The Housing Scorecard features key data on the health of the housing market and the reach of the Administration’s foreclosure prevention programs, including:

• The Administration’s efforts have helped millions of families deal with the worst economic crisis since the Great Depression. More than 4.5 million modification arrangements were started between April 2009 and the end of March 2011—including more than 1.5 million trial modification starts through the Administration’s Home Affordable Modification Program (HAMP), more than 808,000 FHA loss mitigation and early delinquency interventions, and nearly 2.2 million proprietary modifications under HOPE Now. While some homeowners may have received help from more than one program, the total number of agreements offered more than doubled the number of foreclosure completions for the same period (1.9 million).

• Tens of thousands of new homeowners continue to receive real payment relief from HAMP every month—and are able to keep up those arrangements over time. In March, servicers reported more than 36,000 trial HAMP modifications and more than 36,000 permanent modifications with a median payment reduction of 37%—or over $500 every month. Since the start of the program, more than 670,000 homeowners have received a permanent HAMP modification, saving approximately $5.9 billion. More than 1.5 million homeowners have started a trial modification. With more than 84% of homeowners in their permanent HAMP modification after one year, HAMP modifications continue to perform well over time and are proving more sustainable for homeowners than traditional industry modifications.

• The housing market remains fragile as data through March paint a mixed picture of recovery. Home prices remain weak under continued strain from foreclosures and distressed homes. However, mortgage delinquencies continued a downward trend compared to early 2010 and foreclosure starts and completions remain below peak. As lenders continue to review internal procedures related to foreclosure processing, many foreclosure actions have been delayed. The decline in foreclosure processing is likely to be temporary as lenders eventually revise and resubmit paperwork in the coming months.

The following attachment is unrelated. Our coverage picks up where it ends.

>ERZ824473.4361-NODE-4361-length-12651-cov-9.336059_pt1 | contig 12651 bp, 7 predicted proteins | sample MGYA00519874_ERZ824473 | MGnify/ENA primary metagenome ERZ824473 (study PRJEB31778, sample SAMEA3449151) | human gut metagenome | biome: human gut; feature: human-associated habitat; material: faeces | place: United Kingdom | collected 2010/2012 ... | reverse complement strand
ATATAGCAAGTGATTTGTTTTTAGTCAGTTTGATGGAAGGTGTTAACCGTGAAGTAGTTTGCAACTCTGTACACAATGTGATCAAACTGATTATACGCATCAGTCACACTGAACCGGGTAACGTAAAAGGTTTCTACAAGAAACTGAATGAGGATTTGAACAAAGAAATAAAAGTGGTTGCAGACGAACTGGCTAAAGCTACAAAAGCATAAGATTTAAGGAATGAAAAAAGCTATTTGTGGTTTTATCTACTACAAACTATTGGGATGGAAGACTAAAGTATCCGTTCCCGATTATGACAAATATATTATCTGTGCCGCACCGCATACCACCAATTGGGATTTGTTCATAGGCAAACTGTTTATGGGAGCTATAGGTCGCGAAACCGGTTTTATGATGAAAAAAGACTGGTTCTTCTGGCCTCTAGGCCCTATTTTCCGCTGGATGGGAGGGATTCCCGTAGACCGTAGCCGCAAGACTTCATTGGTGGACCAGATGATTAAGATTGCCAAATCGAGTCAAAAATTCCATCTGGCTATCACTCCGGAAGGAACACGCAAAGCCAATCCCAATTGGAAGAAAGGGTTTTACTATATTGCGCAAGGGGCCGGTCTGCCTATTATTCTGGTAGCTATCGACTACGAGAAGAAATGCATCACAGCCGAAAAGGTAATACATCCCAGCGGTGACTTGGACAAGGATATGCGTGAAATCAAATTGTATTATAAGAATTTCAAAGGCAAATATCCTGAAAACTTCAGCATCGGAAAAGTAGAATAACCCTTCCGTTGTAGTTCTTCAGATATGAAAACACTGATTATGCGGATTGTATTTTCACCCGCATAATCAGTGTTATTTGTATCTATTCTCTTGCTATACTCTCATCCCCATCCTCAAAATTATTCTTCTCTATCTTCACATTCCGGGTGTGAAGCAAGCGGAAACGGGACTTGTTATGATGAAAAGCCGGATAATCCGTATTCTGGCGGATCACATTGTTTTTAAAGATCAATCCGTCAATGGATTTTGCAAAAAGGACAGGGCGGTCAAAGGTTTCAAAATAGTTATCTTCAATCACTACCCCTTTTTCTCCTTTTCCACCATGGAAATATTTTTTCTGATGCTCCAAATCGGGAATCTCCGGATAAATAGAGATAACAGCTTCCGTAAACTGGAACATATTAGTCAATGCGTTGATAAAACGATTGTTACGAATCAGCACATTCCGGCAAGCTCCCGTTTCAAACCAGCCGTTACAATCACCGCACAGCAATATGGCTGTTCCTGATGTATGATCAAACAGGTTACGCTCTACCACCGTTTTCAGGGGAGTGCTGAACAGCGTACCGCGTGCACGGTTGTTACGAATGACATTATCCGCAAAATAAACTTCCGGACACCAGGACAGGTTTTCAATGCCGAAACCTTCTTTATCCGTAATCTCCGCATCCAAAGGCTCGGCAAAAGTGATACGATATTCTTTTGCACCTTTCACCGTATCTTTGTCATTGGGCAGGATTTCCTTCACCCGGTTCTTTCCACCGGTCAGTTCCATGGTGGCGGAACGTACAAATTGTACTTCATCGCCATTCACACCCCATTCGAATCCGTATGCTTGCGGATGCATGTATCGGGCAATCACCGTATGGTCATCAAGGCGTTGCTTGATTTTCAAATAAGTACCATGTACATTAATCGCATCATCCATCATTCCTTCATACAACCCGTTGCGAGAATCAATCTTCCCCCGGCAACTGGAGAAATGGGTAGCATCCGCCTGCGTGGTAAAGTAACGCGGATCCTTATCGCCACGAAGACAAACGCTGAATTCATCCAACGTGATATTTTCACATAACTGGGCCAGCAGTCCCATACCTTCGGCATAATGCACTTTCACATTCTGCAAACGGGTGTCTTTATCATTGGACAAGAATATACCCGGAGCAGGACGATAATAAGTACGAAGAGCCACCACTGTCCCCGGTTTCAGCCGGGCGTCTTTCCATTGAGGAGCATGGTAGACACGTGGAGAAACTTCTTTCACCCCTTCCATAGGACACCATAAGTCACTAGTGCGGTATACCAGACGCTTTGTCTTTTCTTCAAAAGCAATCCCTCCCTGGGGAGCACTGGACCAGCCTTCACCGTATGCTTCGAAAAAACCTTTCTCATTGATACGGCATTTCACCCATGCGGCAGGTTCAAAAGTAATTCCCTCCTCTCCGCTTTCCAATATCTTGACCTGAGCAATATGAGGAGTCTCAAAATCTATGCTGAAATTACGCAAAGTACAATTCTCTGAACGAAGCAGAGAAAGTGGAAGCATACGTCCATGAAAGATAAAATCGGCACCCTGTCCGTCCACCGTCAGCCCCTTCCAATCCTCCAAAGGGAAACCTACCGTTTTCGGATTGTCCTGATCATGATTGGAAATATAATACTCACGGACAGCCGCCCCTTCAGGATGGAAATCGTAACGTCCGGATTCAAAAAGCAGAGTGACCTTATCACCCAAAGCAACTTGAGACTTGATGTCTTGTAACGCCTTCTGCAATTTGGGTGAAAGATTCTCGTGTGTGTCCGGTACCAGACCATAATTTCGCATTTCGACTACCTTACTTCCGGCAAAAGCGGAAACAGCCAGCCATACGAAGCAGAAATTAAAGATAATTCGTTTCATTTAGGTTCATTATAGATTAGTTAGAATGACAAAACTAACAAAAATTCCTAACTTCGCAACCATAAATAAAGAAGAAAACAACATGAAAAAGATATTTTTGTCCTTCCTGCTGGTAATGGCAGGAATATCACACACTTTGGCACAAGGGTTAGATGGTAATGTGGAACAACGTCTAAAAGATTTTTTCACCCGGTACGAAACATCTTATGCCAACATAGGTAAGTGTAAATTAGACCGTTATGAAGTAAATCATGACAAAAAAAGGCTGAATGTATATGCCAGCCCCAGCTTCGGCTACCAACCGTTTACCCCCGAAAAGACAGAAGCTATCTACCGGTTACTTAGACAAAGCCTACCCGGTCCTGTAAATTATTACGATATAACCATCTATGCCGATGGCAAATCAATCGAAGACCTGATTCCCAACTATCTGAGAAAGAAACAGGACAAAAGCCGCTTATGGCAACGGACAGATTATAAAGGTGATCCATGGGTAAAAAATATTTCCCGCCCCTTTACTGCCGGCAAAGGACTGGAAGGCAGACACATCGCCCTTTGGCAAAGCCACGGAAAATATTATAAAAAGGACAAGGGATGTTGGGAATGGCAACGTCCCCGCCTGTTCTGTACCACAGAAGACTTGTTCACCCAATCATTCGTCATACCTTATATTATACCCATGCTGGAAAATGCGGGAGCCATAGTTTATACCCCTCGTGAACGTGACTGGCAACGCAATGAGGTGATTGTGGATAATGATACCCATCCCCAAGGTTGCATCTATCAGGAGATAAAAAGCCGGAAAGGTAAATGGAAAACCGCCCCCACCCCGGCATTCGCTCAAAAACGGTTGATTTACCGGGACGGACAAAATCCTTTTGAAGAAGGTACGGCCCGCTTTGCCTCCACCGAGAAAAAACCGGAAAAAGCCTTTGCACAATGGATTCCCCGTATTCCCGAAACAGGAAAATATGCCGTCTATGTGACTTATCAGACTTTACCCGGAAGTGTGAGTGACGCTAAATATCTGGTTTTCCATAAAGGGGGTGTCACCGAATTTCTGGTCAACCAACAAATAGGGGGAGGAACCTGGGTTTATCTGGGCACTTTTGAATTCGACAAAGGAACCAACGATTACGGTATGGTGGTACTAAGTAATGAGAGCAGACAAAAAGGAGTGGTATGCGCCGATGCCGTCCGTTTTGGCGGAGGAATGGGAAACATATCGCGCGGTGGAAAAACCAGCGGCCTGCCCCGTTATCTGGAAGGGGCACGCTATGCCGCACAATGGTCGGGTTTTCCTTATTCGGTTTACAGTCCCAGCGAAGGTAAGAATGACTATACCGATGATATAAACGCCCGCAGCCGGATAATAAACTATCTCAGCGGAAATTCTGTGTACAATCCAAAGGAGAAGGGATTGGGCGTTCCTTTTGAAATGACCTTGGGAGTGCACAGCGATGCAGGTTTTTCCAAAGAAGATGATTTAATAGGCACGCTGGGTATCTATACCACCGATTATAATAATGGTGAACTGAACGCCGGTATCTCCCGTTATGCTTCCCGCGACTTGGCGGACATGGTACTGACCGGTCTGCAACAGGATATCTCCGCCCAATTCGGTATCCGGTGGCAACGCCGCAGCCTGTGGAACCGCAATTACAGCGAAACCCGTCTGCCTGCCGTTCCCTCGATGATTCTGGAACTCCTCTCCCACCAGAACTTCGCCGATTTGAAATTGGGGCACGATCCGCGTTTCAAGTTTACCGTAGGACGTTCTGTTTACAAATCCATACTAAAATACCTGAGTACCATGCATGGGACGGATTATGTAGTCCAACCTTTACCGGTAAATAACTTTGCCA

For more information, visit www.HUD.gov.
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Tips for Upgrading to a Master Bedroom

May 23, 2011 2:57 pm

RISMEDIA, May 24, 2011--If you just bought a home or are looking to spice things up, renovate your room into a full-blown master bedroom. A master bedroom provides luxuries both big and small to help you fully utilize your space for rest and relaxation. With these tips, you can customize your room’s lighting, windows and more, to open up the room and turn it into a real sanctuary.

In-suite Bathrooms
It’s always nice to have your own bathroom away from the kids or other household members. His and hers sinks and vanities are popular, as are separate tubs or showers. Incorporate some fun by adding things like a jetted tub or heated towel racks. If you plan to take the shower route, consider adding a shower bench or making it a steam shower. If you have the space to spare, the possibilities are endless.

Add a Balcony or Patio
If your bedroom is on the end of the house or on a higher floor, adding a balcony or patio could really add some flavor to the room. French doors add an intense amount of natural light to the room and can open up to your balcony. If big enough, add a small patio set so you can read, tan or eat outdoors. Outside electrical outlets are perfect for music. A private patio is a great way to escape stress and have some alone time.

Attach a Library or Living Room